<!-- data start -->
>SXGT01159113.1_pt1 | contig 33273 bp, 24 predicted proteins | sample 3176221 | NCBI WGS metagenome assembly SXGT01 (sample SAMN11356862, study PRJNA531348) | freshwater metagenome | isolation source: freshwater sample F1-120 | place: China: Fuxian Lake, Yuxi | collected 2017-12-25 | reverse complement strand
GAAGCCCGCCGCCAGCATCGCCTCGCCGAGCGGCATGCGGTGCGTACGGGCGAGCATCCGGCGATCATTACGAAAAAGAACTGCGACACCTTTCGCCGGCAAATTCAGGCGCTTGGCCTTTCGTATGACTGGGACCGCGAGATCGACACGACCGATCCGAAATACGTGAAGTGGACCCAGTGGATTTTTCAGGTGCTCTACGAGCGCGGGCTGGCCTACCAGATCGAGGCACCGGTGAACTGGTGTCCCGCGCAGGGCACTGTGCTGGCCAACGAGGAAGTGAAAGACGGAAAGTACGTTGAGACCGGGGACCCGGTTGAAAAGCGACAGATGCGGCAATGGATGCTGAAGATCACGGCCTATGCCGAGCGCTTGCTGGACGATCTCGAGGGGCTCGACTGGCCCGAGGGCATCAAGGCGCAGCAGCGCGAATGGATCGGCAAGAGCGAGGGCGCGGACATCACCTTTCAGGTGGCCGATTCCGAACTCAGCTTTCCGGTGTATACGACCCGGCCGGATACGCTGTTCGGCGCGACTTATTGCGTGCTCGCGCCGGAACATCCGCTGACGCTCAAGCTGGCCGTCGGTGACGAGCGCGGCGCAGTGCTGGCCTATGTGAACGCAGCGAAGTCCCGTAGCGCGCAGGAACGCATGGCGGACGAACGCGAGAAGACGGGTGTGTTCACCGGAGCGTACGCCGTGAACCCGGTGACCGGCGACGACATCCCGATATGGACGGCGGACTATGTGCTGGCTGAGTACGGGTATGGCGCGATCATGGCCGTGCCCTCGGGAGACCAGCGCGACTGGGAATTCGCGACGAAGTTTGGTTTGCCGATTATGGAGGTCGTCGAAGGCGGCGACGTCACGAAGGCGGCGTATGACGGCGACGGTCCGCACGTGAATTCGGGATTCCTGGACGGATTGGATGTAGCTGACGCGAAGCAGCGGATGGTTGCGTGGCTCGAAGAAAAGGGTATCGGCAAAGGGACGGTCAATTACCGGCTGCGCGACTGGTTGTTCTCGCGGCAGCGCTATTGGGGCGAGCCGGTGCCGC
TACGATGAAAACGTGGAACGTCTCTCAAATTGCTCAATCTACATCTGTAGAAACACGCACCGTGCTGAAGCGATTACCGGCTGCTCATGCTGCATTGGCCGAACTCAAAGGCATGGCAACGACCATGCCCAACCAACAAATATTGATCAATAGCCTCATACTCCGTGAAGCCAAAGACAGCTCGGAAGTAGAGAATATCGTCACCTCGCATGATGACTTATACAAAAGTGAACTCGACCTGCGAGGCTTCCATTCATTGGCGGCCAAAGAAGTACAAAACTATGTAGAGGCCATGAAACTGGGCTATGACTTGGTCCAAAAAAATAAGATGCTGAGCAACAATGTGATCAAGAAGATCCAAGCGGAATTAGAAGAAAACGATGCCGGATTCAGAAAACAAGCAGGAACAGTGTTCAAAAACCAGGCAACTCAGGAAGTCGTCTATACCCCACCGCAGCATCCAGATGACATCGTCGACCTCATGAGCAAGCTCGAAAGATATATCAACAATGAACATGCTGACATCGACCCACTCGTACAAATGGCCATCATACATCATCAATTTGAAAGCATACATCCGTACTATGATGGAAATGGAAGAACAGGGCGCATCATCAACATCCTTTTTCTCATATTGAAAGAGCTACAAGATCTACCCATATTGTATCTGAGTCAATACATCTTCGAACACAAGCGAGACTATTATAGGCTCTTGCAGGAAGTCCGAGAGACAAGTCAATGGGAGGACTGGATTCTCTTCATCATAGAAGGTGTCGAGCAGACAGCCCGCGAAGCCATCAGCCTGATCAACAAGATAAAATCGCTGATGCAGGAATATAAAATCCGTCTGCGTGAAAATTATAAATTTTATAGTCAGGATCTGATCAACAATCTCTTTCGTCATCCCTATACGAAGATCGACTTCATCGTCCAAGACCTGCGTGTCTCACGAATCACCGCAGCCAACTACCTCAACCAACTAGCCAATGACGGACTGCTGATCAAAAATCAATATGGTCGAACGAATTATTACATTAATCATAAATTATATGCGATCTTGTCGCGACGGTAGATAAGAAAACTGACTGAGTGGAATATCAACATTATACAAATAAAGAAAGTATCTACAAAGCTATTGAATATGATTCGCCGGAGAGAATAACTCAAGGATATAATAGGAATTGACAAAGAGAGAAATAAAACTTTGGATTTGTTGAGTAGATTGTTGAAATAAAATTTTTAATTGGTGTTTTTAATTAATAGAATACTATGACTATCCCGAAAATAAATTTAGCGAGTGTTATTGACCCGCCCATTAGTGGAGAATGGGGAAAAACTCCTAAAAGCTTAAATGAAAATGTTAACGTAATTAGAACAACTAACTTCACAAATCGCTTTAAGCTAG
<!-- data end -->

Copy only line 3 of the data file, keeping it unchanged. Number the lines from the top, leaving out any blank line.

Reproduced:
TACGATGAAAACGTGGAACGTCTCTCAAATTGCTCAATCTACATCTGTAGAAACACGCACCGTGCTGAAGCGATTACCGGCTGCTCATGCTGCATTGGCCGAACTCAAAGGCATGGCAACGACCATGCCCAACCAACAAATATTGATCAATAGCCTCATACTCCGTGAAGCCAAAGACAGCTCGGAAGTAGAGAATATCGTCACCTCGCATGATGACTTATACAAAAGTGAACTCGACCTGCGAGGCTTCCATTCATTGGCGGCCAAAGAAGTACAAAACTATGTAGAGGCCATGAAACTGGGCTATGACTTGGTCCAAAAAAATAAGATGCTGAGCAACAATGTGATCAAGAAGATCCAAGCGGAATTAGAAGAAAACGATGCCGGATTCAGAAAACAAGCAGGAACAGTGTTCAAAAACCAGGCAACTCAGGAAGTCGTCTATACCCCACCGCAGCATCCAGATGACATCGTCGACCTCATGAGCAAGCTCGAAAGATATATCAACAATGAACATGCTGACATCGACCCACTCGTACAAATGGCCATCATACATCATCAATTTGAAAGCATACATCCGTACTATGATGGAAATGGAAGAACAGGGCGCATCATCAACATCCTTTTTCTCATATTGAAAGAGCTACAAGATCTACCCATATTGTATCTGAGTCAATACATCTTCGAACACAAGCGAGACTATTATAGGCTCTTGCAGGAAGTCCGAGAGACAAGTCAATGGGAGGACTGGATTCTCTTCATCATAGAAGGTGTCGAGCAGACAGCCCGCGAAGCCATCAGCCTGATCAACAAGATAAAATCGCTGATGCAGGAATATAAAATCCGTCTGCGTGAAAATTATAAATTTTATAGTCAGGATCTGATCAACAATCTCTTTCGTCATCCCTATACGAAGATCGACTTCATCGTCCAAGACCTGCGTGTCTCACGAATCACCGCAGCCAACTACCTCAACCAACTAGCCAATGACGGACTGCTGATCAAAAATCAATATGGTCGAACGAATTATTACATTAATCATAAATTATATGCGATCTTGTCGCGACGGTAGATAAGAAAACTGACTGAGTGGAATATCAACATTATACAAATAAAGAAAGTATCTACAAAGCTATTGAATATGATTCGCCGGAGAGAATAACTCAAGGATATAATAGGAATTGACAAAGAGAGAAATAAAACTTTGGATTTGTTGAGTAGATTGTTGAAATAAAATTTTTAATTGGTGTTTTTAATTAATAGAATACTATGACTATCCCGAAAATAAATTTAGCGAGTGTTATTGACCCGCCCATTAGTGGAGAATGGGGAAAAACTCCTAAAAGCTTAAATGAAAATGTTAACGTAATTAGAACAACTAACTTCACAAATCGCTTTAAGCTAG